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Walmart eyes a future Dash replacement that could reorder for you

It's working on an Amazon Dash rival that automatically reorders items when you need it.
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Wolterk

When Amazon's Dash buttons first debuted two years ago, many thought it was an April fool's joke. A device you could press just to order toilet paper? Isn't that the height of laziness? As it turned out of course, it wasn't a joke at all. From surprise chocolates to Calvin Klein underwear, there are now well over 250 brands that have joined the one-button-press bandwagon. It's no surprise then that Walmart wants to get in on the action too. The retail giant apparently filed for a patent back in October (though it was just published today) for what looks like an Amazon Dash rival, but with an IoT hook. Instead of having to press a button to replenish an order, the Walmart version would do so automatically.

According to the patent application, Walmart's system would require you to add some kind of internet-connected tag on products in order for it to monitor its usage -- the tag would probably use Bluetooth, RFID, infrared, NFC or some other technology. Once you're down to, say, the last four rolls of Bounty, Walmart's system would just automatically order a new batch. Interestingly, the Walmart patent also describes a way to track expiration dates and product recalls.

Aside from just providing a quick fix for its customers, Walmart would also use this shopping tech to gain valuable insight on consumer behavior. So for example, it would know how frequently you use a certain product and at what times of day. The application goes on to say that based on this data, Wal-Mart could then "cross-sell" you products that better fit your lifestyle. So if you're constantly buying shoes for example, it might suggest a more durable brand the next time around.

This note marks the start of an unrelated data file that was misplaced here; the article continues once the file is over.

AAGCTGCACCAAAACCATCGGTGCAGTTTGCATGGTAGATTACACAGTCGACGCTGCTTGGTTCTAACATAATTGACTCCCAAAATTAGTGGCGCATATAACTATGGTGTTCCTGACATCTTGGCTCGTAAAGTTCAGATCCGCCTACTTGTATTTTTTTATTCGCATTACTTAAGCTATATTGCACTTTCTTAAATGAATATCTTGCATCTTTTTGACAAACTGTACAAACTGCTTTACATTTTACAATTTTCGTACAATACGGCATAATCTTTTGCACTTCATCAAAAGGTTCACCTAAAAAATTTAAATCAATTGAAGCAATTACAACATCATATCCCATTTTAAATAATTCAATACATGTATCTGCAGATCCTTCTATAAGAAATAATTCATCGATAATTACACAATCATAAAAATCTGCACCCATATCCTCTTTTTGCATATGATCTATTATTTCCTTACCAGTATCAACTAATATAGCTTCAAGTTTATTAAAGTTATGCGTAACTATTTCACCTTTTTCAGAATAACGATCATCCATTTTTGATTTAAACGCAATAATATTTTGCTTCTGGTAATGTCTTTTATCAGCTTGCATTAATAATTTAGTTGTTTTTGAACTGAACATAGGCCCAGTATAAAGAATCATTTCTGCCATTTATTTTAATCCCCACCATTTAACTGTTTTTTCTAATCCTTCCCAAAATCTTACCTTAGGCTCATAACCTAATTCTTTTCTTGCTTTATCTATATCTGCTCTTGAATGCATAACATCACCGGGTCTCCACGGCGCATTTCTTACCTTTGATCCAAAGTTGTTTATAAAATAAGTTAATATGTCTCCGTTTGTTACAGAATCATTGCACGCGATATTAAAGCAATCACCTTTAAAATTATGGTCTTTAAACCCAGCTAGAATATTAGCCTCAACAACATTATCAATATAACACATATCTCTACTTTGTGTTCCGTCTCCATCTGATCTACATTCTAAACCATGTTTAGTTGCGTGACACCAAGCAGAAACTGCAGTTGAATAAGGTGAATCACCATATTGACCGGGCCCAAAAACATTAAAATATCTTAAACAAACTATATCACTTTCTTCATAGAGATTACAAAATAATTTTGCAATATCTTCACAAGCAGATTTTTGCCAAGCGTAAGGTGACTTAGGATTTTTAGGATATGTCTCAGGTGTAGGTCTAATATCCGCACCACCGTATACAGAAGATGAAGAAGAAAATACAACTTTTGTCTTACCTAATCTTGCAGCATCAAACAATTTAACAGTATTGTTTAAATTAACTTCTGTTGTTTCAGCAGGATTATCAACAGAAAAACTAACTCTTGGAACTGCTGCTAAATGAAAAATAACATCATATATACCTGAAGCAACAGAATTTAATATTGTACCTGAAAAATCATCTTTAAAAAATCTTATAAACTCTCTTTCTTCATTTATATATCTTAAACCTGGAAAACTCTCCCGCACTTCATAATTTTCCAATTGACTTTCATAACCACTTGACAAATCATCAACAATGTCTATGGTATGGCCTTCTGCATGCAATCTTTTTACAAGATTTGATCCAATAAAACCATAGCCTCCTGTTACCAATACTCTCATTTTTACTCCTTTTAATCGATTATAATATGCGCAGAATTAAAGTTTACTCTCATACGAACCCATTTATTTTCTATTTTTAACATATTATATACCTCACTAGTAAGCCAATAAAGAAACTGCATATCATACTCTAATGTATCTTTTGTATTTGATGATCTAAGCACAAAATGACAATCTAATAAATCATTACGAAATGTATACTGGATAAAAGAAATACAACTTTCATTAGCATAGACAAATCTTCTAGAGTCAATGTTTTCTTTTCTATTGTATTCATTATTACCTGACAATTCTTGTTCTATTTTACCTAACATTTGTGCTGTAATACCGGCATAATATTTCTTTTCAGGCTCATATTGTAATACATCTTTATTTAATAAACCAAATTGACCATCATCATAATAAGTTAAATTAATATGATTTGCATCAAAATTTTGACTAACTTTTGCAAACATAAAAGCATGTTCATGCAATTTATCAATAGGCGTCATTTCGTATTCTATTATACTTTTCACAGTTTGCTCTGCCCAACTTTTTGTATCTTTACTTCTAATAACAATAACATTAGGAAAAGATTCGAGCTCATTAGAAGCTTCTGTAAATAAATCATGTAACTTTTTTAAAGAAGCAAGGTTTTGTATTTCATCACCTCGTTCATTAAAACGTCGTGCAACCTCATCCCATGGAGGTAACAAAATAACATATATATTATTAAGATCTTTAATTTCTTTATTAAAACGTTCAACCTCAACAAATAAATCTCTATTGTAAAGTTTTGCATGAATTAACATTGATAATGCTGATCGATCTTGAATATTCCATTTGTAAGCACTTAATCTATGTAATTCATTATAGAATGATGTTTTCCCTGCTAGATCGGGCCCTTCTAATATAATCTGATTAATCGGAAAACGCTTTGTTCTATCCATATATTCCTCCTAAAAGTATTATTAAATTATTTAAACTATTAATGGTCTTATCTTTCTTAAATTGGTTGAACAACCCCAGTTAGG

We should note that this isn't the first time Walmart has tried to take on Amazon Dash. Two years ago, the company partnered with Hiku, a small voice-enabled shopping button that would let you add items to a shopping list just by speaking or scanning bar codes. Of course, the issue with Hiku is that it was third-party hardware that could be used with more than just Walmart. Oh, and it was also $79, which is definitely way more expensive than the typical Dash button ($5, and you often get the money back after the first order).

It remains to be seen if Walmart will actually bring this patent application to life, but it does at least indicate that the company is well aware of its online rival and is doing all it can to beat it.

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